The numbers currently using or planning to use fully automated solutions are similar to those using smart assistants (18%), but again it is a trend that is grabbing the attention of younger shoppers - more than half of under 35s told us they did use or expected to start using these channels in the near future. And if we extend the concept of frictionless, zero action digital purchasing to include subscription services like Birchbox and Graze, the popularity is even higher - 51% of our survey respondents told us they currently have at least one active online subscription, rising to 65% of 16 to 24 year olds and 59% of Millennials.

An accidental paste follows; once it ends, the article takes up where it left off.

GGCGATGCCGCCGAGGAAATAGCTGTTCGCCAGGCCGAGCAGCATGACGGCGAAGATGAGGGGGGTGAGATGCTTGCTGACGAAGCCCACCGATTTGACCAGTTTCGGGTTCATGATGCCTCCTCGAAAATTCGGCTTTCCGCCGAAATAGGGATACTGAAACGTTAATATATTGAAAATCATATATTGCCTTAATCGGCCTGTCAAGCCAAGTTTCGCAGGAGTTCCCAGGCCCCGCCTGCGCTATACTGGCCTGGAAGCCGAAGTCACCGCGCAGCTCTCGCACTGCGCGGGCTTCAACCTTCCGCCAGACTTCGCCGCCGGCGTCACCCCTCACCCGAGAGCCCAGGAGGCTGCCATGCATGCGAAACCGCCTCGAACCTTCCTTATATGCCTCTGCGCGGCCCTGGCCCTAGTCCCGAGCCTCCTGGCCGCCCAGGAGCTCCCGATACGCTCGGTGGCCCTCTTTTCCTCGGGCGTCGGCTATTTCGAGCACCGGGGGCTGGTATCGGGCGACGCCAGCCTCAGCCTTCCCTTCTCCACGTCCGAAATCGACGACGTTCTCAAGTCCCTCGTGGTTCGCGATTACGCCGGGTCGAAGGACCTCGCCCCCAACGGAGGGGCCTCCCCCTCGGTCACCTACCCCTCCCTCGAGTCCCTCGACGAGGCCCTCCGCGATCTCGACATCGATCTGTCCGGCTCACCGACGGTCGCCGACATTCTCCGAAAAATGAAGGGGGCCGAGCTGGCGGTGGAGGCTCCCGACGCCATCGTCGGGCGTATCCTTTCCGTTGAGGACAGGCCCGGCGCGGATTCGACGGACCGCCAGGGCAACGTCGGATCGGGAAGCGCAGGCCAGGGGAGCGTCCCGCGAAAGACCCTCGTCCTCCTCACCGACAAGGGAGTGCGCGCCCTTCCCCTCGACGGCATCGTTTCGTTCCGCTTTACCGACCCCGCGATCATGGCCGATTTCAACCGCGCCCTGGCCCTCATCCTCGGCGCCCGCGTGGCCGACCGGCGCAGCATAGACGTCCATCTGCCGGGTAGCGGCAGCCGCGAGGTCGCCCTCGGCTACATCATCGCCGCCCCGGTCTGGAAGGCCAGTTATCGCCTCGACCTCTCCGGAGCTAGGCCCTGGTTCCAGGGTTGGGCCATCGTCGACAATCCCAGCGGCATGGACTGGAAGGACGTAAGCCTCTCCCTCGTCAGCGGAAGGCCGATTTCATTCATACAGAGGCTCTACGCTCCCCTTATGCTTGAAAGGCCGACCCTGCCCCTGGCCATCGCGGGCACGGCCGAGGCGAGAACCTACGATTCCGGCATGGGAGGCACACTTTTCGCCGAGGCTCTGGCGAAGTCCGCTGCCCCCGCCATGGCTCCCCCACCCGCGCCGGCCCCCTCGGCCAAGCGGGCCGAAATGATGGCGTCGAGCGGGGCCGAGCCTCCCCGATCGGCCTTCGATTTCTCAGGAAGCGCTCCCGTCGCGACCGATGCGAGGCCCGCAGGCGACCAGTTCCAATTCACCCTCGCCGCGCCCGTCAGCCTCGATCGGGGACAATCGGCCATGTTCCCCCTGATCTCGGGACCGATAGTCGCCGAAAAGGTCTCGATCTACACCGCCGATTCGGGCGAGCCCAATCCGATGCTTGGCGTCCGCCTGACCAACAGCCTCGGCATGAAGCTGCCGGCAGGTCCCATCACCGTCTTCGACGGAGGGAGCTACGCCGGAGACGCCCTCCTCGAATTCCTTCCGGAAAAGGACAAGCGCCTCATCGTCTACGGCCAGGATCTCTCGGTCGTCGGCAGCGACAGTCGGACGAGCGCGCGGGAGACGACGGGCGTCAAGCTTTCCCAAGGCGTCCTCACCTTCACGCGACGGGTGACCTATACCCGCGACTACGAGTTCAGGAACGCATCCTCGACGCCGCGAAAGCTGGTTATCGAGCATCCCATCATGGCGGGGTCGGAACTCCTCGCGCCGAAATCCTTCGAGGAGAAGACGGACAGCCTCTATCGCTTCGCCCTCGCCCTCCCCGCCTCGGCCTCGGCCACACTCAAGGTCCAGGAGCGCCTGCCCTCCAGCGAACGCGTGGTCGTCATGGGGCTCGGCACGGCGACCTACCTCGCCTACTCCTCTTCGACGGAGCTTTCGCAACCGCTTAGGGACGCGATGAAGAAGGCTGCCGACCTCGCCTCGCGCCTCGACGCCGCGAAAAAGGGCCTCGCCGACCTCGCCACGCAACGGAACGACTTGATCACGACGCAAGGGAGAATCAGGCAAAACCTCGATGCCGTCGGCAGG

The underlying reasons why voice, programmatic and subscription channels are growing in popularity are unlikely to be anything new to retailers - consumers prize convenience and simplicity, so the more you can do to take the friction and hassle out of shopping experiences, the more it will appeal. We found similar attitudes to in-store as well as purely digital shopping - 47% of our respondents said they were excited by the prospect of an entirely cashless future, while 39% said they liked the idea of completely checkout-less stores such as Amazon Go.